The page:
This model may have some problems, because the fellows at DMI have been messing with their manner of collecting data, tweaking and fiddling with something that wasn’t really broken and didn’t really need fixing, (unless you define “fix” in a negative way.) Also it blends lots of individual bergs into an average which looks like a solid body of ice, when the sea-ice is in fact pulverized, after so many storms. However it may be correctly showing us that the individual bergs are all thicker than last year.
MONDAY MORNING –RALPH TO EXPLODE INTO POLARCANE
Hunkered down in a safe anchorage on the west side of the Laptev Sea in a gale, the good ship Northabout is reporting temperatures of 63° (17° C), which demonstrates some warm juice is being sucked by R15 into the rebuilding of Ralph.
In 24 hours the gale will be peaking right over the Pole , with pressures down at 969mb and an eye-like feature at its core.
I was curious if warmth would get sucked north. According to the Canadian model, the warmth must all be aloft, for it looks cold at the surface in 24 hours.
(Note that the Northabout will not be getting the balmy winds any more. Temperatureres should be near freezing for them.)
My guess is that some freezing rain may be mixed in, with temperatures milder aloft, but also wet snow will fall from this Polarcane, making the sea-ice situation highly complex. Snow falling and melting in seawater uses up heat, as the heat becomes latent heat as the snowflakes turn into liquid water. The melt-water pools will freeze, as they are fresh water, (which actually releases latent heat, though likely to the air and not the sea,) and the pools will be dusted with snow, which will allow satellites to “see” more ice. However the issue of the bottom-melt, aided and abetted by the storm’s churning, is the real thing to watch.
In 2012 the summer had baked the ice and turned it into thinner “rotten” ice, and also the water beneath the ice had stratified due to calmer conditions. Colder water managed to float above warmer water, because the colder water was fresh melt-water, and the warmer water was denser because it held more dissolved salt. Therefore the 2012 gale was able to churn up slightly warmer water and mix it with more fragile ice, and a huge area of ice faded from the maps with astonishing speed.
My theory is that this year’s conditions are different. The water is more churned, and though storm after storm has smashed up the ice, the chunks are thicker and not “rotten”, and therefore the melt will not be so astonishing, unless you were expecting it to melt like 2012, in which case you will be astonished….unless I am wrong, which will not be all that astonishing.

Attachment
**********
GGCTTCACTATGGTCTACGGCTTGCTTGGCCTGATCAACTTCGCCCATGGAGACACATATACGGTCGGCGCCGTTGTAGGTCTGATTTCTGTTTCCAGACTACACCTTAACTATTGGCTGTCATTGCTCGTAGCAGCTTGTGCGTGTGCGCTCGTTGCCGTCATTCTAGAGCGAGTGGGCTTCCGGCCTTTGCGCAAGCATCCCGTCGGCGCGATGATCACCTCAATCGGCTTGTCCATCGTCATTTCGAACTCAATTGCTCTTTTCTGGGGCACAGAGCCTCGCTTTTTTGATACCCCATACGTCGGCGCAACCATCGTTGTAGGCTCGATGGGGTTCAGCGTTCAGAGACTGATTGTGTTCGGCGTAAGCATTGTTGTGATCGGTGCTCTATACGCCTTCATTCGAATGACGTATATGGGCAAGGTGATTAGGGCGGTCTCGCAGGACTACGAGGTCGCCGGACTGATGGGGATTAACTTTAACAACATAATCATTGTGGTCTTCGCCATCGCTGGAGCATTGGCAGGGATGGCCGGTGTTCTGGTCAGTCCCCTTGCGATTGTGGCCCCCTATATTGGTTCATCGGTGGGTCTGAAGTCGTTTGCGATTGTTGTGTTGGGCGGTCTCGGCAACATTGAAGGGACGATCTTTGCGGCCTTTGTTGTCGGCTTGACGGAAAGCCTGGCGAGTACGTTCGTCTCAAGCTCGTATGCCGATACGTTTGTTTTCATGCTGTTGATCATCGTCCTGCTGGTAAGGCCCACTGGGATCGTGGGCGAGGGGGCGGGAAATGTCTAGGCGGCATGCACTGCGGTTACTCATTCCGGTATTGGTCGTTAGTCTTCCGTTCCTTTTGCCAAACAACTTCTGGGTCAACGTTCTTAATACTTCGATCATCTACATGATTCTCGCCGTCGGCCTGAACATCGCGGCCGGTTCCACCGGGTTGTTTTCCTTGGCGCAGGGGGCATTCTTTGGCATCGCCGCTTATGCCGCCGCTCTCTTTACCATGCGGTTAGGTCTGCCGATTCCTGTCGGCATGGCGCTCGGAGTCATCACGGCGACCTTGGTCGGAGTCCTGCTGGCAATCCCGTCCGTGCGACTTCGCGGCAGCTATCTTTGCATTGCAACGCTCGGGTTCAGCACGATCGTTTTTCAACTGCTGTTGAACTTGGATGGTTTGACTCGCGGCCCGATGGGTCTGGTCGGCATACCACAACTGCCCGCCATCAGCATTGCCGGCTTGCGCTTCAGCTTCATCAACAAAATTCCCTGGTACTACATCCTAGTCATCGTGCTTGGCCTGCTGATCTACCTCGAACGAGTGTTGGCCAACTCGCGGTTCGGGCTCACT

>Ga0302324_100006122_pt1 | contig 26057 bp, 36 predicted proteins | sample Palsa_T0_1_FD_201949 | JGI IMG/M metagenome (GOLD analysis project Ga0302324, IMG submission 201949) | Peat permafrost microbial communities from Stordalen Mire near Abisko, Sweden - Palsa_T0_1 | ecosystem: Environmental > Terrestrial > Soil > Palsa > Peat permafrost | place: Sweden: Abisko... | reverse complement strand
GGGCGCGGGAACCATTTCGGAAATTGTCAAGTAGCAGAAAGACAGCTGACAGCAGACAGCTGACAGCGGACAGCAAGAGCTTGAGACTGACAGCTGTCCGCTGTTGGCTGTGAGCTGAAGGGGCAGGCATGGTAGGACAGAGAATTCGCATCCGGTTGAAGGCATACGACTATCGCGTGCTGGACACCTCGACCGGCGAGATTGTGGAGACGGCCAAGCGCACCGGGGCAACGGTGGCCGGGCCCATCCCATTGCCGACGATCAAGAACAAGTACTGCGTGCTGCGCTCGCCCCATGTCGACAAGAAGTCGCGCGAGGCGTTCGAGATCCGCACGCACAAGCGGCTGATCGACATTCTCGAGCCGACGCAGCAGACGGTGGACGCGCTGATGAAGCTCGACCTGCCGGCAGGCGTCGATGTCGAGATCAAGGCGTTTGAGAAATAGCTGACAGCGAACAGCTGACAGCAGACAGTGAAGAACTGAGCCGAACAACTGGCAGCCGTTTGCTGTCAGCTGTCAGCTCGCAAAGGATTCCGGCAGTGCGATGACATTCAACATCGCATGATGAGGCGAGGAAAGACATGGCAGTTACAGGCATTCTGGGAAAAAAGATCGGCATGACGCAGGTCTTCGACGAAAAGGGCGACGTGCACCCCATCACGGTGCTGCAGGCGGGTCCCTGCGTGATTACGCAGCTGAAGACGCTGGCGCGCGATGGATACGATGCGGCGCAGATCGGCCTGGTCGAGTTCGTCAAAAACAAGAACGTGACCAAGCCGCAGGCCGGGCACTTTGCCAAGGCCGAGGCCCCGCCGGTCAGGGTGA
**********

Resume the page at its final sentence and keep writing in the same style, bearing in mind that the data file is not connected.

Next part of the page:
I could not ask for a better test of my ideas.
The melt-season is running out of time, as the days are swiftly growing shorter, and the area of the midnight sun is shrinking up towards the Pole. Barrow, which did enjoy the midnight sun in July, now has its streetlights on during the wee hours, though days are still longer than nights.
North of there, up at 76.5° north latitude, O-buoy 14 is seeing the sun dip very low:
With the sun getting so low, it is hard to keep temperatures above freezing.
O-buoy 14 is on a large floe drifting in waters that are fairly open, and I still think we may see bottom-melt exploit a weakness in the ice right under our noses, and witness the drama of a lead opening and separating the two buoys. However I have been expecting this for a month now, and am a bit surprised at the resistance of the ice. (Maybe I can hex it, by saying that.)
TUESDAY —I DID HEX THAT BUOY–
The second buoy makes a final appearance in the distance a bit later.
These buoys can float even without ice, so we’ll continue to get reports.
CraigM350 informed me Ryan Maue tweeted about the Polarcane:
Ryan states the storm is now cut off from warm air avection and is snowy. It has no clear surface fronts and therefore no strong, ice-bashing surface winds; just a steady circle of breezes creating an anti-Beaufort Gyre.
Some upper-air streamers may be sort of like pipelines of occlusion, feeding into the storm, but for the most part I think the gale has used up its fuel and now will weaken and fill….(until a R16 appears?)
Over in the Laptev Sea the Northabout should have clear sailing, for the Polarcanes initial inflow created strong southwest winds which pushed the ice offshore. (Lena River Delta on central right margin.)